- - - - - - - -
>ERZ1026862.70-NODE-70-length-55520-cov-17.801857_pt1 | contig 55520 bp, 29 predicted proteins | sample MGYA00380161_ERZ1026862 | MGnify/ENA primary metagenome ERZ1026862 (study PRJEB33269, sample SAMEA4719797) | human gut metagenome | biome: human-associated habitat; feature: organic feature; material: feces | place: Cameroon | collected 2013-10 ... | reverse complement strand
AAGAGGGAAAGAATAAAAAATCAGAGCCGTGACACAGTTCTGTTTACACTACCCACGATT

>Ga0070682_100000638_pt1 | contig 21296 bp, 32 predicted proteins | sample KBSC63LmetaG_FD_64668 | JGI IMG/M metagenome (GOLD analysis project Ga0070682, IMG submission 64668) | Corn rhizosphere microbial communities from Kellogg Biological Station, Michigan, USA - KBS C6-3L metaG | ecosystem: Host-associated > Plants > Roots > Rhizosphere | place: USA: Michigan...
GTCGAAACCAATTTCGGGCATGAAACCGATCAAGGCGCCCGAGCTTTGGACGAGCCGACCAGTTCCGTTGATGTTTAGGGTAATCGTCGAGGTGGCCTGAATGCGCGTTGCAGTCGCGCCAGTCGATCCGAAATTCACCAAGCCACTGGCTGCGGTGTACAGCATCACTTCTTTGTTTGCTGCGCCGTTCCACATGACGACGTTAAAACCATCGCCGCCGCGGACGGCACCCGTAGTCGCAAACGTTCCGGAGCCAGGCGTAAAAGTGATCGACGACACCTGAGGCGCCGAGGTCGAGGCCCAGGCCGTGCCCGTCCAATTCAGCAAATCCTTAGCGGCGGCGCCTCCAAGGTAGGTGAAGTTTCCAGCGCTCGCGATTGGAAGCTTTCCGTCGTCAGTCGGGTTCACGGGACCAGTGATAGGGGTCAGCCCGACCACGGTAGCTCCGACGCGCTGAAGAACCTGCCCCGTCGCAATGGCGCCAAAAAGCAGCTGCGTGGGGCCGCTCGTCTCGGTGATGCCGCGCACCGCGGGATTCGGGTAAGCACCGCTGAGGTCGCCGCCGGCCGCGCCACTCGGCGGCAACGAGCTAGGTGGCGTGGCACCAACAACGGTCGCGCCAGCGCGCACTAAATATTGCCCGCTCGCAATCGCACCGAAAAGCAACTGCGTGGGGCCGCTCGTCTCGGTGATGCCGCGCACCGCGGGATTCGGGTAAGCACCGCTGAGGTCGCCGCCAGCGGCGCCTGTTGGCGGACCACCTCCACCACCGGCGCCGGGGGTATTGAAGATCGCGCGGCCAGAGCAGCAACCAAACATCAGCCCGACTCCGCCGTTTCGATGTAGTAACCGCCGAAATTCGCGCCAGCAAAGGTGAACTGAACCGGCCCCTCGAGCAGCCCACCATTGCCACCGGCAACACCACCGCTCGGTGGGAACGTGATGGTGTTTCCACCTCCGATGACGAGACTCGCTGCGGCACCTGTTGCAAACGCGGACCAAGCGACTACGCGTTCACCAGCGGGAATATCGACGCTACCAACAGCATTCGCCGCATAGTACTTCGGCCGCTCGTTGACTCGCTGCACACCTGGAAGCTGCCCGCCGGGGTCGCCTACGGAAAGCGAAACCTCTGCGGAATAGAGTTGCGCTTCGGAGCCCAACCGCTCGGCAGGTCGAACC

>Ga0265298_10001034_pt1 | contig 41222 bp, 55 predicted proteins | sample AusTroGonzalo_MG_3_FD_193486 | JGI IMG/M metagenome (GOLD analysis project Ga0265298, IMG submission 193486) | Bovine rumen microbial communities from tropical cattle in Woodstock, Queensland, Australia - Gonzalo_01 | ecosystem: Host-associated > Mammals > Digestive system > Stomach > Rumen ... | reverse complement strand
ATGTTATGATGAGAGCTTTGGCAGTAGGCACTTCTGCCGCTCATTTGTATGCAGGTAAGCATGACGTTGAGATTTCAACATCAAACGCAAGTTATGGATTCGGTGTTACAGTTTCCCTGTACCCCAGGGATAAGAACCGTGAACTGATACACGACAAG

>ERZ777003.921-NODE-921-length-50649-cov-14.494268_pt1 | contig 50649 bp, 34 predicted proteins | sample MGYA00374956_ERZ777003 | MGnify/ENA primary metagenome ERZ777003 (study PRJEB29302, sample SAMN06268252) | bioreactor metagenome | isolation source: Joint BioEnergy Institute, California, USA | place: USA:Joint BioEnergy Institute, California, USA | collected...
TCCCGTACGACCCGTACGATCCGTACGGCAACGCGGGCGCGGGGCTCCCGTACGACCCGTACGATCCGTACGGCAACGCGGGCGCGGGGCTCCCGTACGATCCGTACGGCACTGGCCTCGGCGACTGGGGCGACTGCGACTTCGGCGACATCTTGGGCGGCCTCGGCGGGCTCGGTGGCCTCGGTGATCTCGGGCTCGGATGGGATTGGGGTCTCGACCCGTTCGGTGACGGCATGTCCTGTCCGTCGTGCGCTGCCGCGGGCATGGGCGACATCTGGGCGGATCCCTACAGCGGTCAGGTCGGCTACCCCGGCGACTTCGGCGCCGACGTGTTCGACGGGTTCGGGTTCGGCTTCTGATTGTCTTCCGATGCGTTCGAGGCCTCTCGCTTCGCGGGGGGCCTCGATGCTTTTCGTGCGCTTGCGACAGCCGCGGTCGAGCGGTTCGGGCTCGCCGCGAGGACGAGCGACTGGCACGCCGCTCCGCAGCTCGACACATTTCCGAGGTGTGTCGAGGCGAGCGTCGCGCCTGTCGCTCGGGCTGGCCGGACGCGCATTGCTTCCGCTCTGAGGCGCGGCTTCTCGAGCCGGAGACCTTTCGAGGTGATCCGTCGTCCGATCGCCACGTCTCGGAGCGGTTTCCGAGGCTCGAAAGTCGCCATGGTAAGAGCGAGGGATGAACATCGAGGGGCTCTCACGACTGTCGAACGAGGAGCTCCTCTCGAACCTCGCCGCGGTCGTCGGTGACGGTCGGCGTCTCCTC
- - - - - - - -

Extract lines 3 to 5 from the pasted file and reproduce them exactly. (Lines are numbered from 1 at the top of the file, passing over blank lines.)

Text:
>Ga0070682_100000638_pt1 | contig 21296 bp, 32 predicted proteins | sample KBSC63LmetaG_FD_64668 | JGI IMG/M metagenome (GOLD analysis project Ga0070682, IMG submission 64668) | Corn rhizosphere microbial communities from Kellogg Biological Station, Michigan, USA - KBS C6-3L metaG | ecosystem: Host-associated > Plants > Roots > Rhizosphere | place: USA: Michigan...
GTCGAAACCAATTTCGGGCATGAAACCGATCAAGGCGCCCGAGCTTTGGACGAGCCGACCAGTTCCGTTGATGTTTAGGGTAATCGTCGAGGTGGCCTGAATGCGCGTTGCAGTCGCGCCAGTCGATCCGAAATTCACCAAGCCACTGGCTGCGGTGTACAGCATCACTTCTTTGTTTGCTGCGCCGTTCCACATGACGACGTTAAAACCATCGCCGCCGCGGACGGCACCCGTAGTCGCAAACGTTCCGGAGCCAGGCGTAAAAGTGATCGACGACACCTGAGGCGCCGAGGTCGAGGCCCAGGCCGTGCCCGTCCAATTCAGCAAATCCTTAGCGGCGGCGCCTCCAAGGTAGGTGAAGTTTCCAGCGCTCGCGATTGGAAGCTTTCCGTCGTCAGTCGGGTTCACGGGACCAGTGATAGGGGTCAGCCCGACCACGGTAGCTCCGACGCGCTGAAGAACCTGCCCCGTCGCAATGGCGCCAAAAAGCAGCTGCGTGGGGCCGCTCGTCTCGGTGATGCCGCGCACCGCGGGATTCGGGTAAGCACCGCTGAGGTCGCCGCCGGCCGCGCCACTCGGCGGCAACGAGCTAGGTGGCGTGGCACCAACAACGGTCGCGCCAGCGCGCACTAAATATTGCCCGCTCGCAATCGCACCGAAAAGCAACTGCGTGGGGCCGCTCGTCTCGGTGATGCCGCGCACCGCGGGATTCGGGTAAGCACCGCTGAGGTCGCCGCCAGCGGCGCCTGTTGGCGGACCACCTCCACCACCGGCGCCGGGGGTATTGAAGATCGCGCGGCCAGAGCAGCAACCAAACATCAGCCCGACTCCGCCGTTTCGATGTAGTAACCGCCGAAATTCGCGCCAGCAAAGGTGAACTGAACCGGCCCCTCGAGCAGCCCACCATTGCCACCGGCAACACCACCGCTCGGTGGGAACGTGATGGTGTTTCCACCTCCGATGACGAGACTCGCTGCGGCACCTGTTGCAAACGCGGACCAAGCGACTACGCGTTCACCAGCGGGAATATCGACGCTACCAACAGCATTCGCCGCATAGTACTTCGGCCGCTCGTTGACTCGCTGCACACCTGGAAGCTGCCCGCCGGGGTCGCCTACGGAAAGCGAAACCTCTGCGGAATAGAGTTGCGCTTCGGAGCCCAACCGCTCGGCAGGTCGAACC

>Ga0265298_10001034_pt1 | contig 41222 bp, 55 predicted proteins | sample AusTroGonzalo_MG_3_FD_193486 | JGI IMG/M metagenome (GOLD analysis project Ga0265298, IMG submission 193486) | Bovine rumen microbial communities from tropical cattle in Woodstock, Queensland, Australia - Gonzalo_01 | ecosystem: Host-associated > Mammals > Digestive system > Stomach > Rumen ... | reverse complement strand